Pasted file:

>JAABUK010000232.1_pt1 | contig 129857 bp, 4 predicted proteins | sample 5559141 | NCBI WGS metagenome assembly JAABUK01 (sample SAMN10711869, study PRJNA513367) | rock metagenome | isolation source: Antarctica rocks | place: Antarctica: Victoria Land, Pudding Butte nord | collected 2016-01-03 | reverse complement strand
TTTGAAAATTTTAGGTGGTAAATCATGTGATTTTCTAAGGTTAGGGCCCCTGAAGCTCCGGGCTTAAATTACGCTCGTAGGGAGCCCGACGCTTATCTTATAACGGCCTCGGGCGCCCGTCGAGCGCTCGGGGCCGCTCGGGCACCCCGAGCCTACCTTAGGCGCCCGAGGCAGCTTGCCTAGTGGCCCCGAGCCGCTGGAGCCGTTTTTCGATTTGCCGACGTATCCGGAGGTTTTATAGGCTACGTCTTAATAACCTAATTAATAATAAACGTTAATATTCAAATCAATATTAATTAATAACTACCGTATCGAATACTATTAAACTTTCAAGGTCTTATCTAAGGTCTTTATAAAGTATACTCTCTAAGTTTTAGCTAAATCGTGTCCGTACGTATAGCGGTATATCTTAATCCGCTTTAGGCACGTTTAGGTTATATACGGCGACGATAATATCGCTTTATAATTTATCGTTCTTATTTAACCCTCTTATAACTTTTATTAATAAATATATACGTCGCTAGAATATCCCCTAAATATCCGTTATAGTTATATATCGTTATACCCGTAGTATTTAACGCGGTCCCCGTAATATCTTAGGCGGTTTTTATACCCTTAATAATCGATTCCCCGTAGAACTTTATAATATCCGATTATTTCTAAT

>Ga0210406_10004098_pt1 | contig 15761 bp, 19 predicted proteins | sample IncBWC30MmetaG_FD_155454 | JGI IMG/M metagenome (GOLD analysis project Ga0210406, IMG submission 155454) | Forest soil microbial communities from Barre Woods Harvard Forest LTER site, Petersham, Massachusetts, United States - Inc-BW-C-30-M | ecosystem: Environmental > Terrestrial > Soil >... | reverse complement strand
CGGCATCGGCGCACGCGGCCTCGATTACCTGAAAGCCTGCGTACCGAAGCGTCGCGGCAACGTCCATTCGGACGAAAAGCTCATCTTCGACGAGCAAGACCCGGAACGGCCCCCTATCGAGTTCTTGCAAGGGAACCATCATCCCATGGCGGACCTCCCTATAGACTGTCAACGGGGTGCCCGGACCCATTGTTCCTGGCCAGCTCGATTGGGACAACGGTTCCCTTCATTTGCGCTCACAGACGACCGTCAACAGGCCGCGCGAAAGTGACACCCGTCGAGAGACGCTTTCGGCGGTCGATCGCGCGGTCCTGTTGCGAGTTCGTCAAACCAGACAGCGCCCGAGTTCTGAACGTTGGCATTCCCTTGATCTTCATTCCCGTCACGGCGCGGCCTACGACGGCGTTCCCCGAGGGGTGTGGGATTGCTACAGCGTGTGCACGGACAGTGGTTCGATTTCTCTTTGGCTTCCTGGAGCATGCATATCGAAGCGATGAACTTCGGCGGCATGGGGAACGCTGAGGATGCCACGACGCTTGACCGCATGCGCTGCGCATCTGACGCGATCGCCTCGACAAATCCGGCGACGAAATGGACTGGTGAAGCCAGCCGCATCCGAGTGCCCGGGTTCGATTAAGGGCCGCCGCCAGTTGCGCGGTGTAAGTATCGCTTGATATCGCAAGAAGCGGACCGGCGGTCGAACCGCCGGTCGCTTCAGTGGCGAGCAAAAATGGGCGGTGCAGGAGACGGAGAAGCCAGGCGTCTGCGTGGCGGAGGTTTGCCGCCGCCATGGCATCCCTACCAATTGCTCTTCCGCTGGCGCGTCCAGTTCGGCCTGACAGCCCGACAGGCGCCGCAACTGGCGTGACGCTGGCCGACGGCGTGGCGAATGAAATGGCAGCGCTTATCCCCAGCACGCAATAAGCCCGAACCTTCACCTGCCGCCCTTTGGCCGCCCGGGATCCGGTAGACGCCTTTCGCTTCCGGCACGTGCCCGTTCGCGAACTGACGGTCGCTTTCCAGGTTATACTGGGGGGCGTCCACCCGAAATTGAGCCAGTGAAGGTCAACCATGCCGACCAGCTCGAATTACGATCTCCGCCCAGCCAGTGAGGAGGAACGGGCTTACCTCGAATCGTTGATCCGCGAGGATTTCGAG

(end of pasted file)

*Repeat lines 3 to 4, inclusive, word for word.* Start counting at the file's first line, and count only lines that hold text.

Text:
>Ga0210406_10004098_pt1 | contig 15761 bp, 19 predicted proteins | sample IncBWC30MmetaG_FD_155454 | JGI IMG/M metagenome (GOLD analysis project Ga0210406, IMG submission 155454) | Forest soil microbial communities from Barre Woods Harvard Forest LTER site, Petersham, Massachusetts, United States - Inc-BW-C-30-M | ecosystem: Environmental > Terrestrial > Soil >... | reverse complement strand
CGGCATCGGCGCACGCGGCCTCGATTACCTGAAAGCCTGCGTACCGAAGCGTCGCGGCAACGTCCATTCGGACGAAAAGCTCATCTTCGACGAGCAAGACCCGGAACGGCCCCCTATCGAGTTCTTGCAAGGGAACCATCATCCCATGGCGGACCTCCCTATAGACTGTCAACGGGGTGCCCGGACCCATTGTTCCTGGCCAGCTCGATTGGGACAACGGTTCCCTTCATTTGCGCTCACAGACGACCGTCAACAGGCCGCGCGAAAGTGACACCCGTCGAGAGACGCTTTCGGCGGTCGATCGCGCGGTCCTGTTGCGAGTTCGTCAAACCAGACAGCGCCCGAGTTCTGAACGTTGGCATTCCCTTGATCTTCATTCCCGTCACGGCGCGGCCTACGACGGCGTTCCCCGAGGGGTGTGGGATTGCTACAGCGTGTGCACGGACAGTGGTTCGATTTCTCTTTGGCTTCCTGGAGCATGCATATCGAAGCGATGAACTTCGGCGGCATGGGGAACGCTGAGGATGCCACGACGCTTGACCGCATGCGCTGCGCATCTGACGCGATCGCCTCGACAAATCCGGCGACGAAATGGACTGGTGAAGCCAGCCGCATCCGAGTGCCCGGGTTCGATTAAGGGCCGCCGCCAGTTGCGCGGTGTAAGTATCGCTTGATATCGCAAGAAGCGGACCGGCGGTCGAACCGCCGGTCGCTTCAGTGGCGAGCAAAAATGGGCGGTGCAGGAGACGGAGAAGCCAGGCGTCTGCGTGGCGGAGGTTTGCCGCCGCCATGGCATCCCTACCAATTGCTCTTCCGCTGGCGCGTCCAGTTCGGCCTGACAGCCCGACAGGCGCCGCAACTGGCGTGACGCTGGCCGACGGCGTGGCGAATGAAATGGCAGCGCTTATCCCCAGCACGCAATAAGCCCGAACCTTCACCTGCCGCCCTTTGGCCGCCCGGGATCCGGTAGACGCCTTTCGCTTCCGGCACGTGCCCGTTCGCGAACTGACGGTCGCTTTCCAGGTTATACTGGGGGGCGTCCACCCGAAATTGAGCCAGTGAAGGTCAACCATGCCGACCAGCTCGAATTACGATCTCCGCCCAGCCAGTGAGGAGGAACGGGCTTACCTCGAATCGTTGATCCGCGAGGATTTCGAG